A federal Act requiring employers to pay a tax on the wages paid to their employees, which is then used to create a
pool of funds to be used for unemployment benefits.


Federally related institutions

Arms of the federal government that are exempt from SEC registration and
whose securities are backed by the full faith and credit of the U.S. government (with the exception of the
Tennessee Valley Authority).


Foreign Exchange Reserves

A fund containing the central bank's holdings of foreign currency or claims thereon.


Federal Reserve Board Image 4

Fractional Reserve Banking

A banking system in which banks hold only a fraction of their outstanding deposits in cash or on deposit with the central bank.



Freddie Mac (Federal Home Loan Mortgage Corporation)

A Congressionally chartered corporation that
purchases residential mortgages in the secondary market from S&Ls, banks, and mortgage bankers and
securitizes these mortgages for sale into the capital markets.


Free on board

Implies that distributive services like transport and handling performed on goods up to the
customs frontier of the economy from which the goods are classed as merchandise.


Free-on-Board (FOB) Destination

A shipping arrangement agreed to between buyer and
seller where title to the goods sold passes when the goods in question reach their destination.
When goods are shipped FOB destination, revenue is properly recognized when the goods reach
their destination.


Free-on-Board (FOB) Shipping Point

A shipping arrangement agreed to between buyer and
seller where title to the goods sold passes when the goods in question are delivered to a common
carrier. When goods are shipped FOB shipping point, revenue is properly recognized when the
goods are delivered to the common carrier.


Free reserves

Excess reserves minus member bank borrowings at the Fed.


International Reserves

See foreign exchange reserves.


Legal Reserve Requirement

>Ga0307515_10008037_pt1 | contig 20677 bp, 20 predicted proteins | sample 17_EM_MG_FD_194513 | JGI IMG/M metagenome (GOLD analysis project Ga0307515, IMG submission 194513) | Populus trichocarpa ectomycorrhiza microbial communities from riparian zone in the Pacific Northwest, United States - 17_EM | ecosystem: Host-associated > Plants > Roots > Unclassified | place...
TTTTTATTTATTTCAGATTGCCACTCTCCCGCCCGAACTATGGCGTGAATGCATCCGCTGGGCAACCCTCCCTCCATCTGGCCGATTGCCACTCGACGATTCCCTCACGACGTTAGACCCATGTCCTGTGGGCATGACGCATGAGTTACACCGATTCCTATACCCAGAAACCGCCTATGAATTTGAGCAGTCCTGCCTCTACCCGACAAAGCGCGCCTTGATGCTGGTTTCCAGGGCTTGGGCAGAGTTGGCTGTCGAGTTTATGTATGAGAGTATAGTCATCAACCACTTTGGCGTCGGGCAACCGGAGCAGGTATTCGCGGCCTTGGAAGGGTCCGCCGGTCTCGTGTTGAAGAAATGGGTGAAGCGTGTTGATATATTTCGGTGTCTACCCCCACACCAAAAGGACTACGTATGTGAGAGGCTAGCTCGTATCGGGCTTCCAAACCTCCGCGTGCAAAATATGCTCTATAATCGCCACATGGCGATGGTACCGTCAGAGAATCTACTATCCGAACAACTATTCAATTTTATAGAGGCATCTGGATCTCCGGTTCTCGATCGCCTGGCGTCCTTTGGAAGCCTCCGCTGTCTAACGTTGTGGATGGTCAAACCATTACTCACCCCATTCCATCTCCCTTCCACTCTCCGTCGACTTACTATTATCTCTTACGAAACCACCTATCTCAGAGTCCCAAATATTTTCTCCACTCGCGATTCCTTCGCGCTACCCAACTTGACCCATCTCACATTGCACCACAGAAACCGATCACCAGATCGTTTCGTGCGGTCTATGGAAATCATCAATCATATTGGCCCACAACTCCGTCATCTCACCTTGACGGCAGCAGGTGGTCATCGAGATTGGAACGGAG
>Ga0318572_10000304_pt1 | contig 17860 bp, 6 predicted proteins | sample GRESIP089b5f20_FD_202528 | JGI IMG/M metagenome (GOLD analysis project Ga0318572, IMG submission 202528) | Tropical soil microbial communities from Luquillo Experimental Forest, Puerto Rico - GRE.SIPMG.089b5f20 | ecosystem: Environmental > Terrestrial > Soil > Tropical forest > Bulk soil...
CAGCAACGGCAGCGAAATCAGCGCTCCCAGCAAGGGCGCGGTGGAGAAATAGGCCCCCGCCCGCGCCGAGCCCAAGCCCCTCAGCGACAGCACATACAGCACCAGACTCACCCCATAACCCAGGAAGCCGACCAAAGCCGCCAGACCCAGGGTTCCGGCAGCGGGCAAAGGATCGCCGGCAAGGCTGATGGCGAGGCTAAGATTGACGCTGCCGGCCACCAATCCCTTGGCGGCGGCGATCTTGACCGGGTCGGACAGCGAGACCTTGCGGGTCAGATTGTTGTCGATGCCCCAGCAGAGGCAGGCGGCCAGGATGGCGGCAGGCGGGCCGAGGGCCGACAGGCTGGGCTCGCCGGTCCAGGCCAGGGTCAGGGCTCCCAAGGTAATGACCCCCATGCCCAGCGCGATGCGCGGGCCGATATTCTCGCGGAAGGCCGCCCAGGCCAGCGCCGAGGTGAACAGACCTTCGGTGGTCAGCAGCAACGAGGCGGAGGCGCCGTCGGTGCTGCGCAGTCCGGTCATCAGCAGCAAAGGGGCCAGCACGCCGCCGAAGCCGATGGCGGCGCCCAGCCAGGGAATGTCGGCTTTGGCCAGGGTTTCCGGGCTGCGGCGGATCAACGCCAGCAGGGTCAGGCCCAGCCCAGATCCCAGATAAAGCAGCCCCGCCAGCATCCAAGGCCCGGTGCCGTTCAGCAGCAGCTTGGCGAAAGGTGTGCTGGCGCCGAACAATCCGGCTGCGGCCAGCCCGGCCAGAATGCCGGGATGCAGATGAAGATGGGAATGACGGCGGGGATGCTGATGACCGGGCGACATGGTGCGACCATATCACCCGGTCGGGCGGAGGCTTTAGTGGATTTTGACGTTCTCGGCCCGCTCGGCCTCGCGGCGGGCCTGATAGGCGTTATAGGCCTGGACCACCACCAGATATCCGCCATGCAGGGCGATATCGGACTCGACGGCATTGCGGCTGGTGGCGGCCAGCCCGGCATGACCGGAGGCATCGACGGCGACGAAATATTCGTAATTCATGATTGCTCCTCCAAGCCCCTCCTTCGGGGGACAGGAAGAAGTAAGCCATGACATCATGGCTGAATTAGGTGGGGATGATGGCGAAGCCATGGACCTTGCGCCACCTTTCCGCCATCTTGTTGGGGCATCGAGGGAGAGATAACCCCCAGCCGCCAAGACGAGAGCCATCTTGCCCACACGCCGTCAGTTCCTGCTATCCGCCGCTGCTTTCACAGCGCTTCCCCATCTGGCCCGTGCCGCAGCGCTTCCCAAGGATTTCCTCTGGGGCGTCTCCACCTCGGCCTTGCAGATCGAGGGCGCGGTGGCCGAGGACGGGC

See reserve requirement.


Material review board

A company committee typically comprising members representing
multiple departments, which determines the disposition of inventory
items that will not be used in the normal manufacturing or distribution process.


Official reserves

Holdings of gold and foreign currencies by official monetary institutions.


Public Oversight Board

An independent private-sector body that oversees the audit practices
of certified public accountants who work with SEC-regulated companies.


Required reserves

The dollar amounts based on reserve ratios that banks are required to keep on deposit at a federal reserve Bank.


Required Reserves

reserves that the central bank requires commercial banks to hold.


Reserve

An accounting entry that properly reflects the contingent liabilities.


Reserve currency

A foreign currency held by a central bank or monetary authority for the purposes of
exchange intervention and the settlement of inter-governmental claims.


Reserve Currency

A currency, frequently the U.S. dollar, that is used by other countries to denominate the assets they hold as international reserves.


Reserve Ratio

See reserve requirement.


Reserve Ratio

This calculation is used by states to determine the unemployment contribution rate to charge employers. The ongoing balance of a firm’s unclaimed
contributions from previous years is reduced by unemployment claims for the past year and then divided by the average annual payroll, resulting in a "reserve ratio".


Reserve Requirement

Fraction of total deposits that a commercial bank is required by the central bank to hold in the form of reserves.


Reserve requirements

The percentage of different types of deposits that member banks are required to hold
on deposit at the Fed.


Reserved material

Material that has been reserved for a specific purpose.


Reserves

Commercial banks' reserves consist of their holdings of cash and their balances in deposits with the central bank. See also foreign exchange reserves, excess reserves, required reserves, reserve requirement.


Initial margin requirement

When buying securities on margin, the proportion of the total market value of
the securities that the investor must pay for in cash. The Security Exchange Act of 1934 gives the board of
governors of the federal reserve the responsibility to set initial margin requirements, but individual
brokerage firms are free to set higher requirements. In futures contracts, initial margin requirements are set by
the exchange.


Monetary policy

Actions taken by the board of Governors of the federal reserve System to influence the
money supply or interest rates.